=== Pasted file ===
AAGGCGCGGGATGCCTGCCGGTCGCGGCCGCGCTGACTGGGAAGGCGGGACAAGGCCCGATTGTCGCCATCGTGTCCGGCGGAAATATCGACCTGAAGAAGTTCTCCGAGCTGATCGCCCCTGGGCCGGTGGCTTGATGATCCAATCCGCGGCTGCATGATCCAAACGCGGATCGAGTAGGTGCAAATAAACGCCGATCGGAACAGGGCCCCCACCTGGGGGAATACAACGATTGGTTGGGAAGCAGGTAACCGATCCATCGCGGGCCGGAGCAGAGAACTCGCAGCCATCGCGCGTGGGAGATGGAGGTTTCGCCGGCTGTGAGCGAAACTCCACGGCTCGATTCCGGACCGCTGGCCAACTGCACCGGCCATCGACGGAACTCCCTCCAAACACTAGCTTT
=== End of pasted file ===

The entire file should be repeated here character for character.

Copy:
AAGGCGCGGGATGCCTGCCGGTCGCGGCCGCGCTGACTGGGAAGGCGGGACAAGGCCCGATTGTCGCCATCGTGTCCGGCGGAAATATCGACCTGAAGAAGTTCTCCGAGCTGATCGCCCCTGGGCCGGTGGCTTGATGATCCAATCCGCGGCTGCATGATCCAAACGCGGATCGAGTAGGTGCAAATAAACGCCGATCGGAACAGGGCCCCCACCTGGGGGAATACAACGATTGGTTGGGAAGCAGGTAACCGATCCATCGCGGGCCGGAGCAGAGAACTCGCAGCCATCGCGCGTGGGAGATGGAGGTTTCGCCGGCTGTGAGCGAAACTCCACGGCTCGATTCCGGACCGCTGGCCAACTGCACCGGCCATCGACGGAACTCCCTCCAAACACTAGCTTT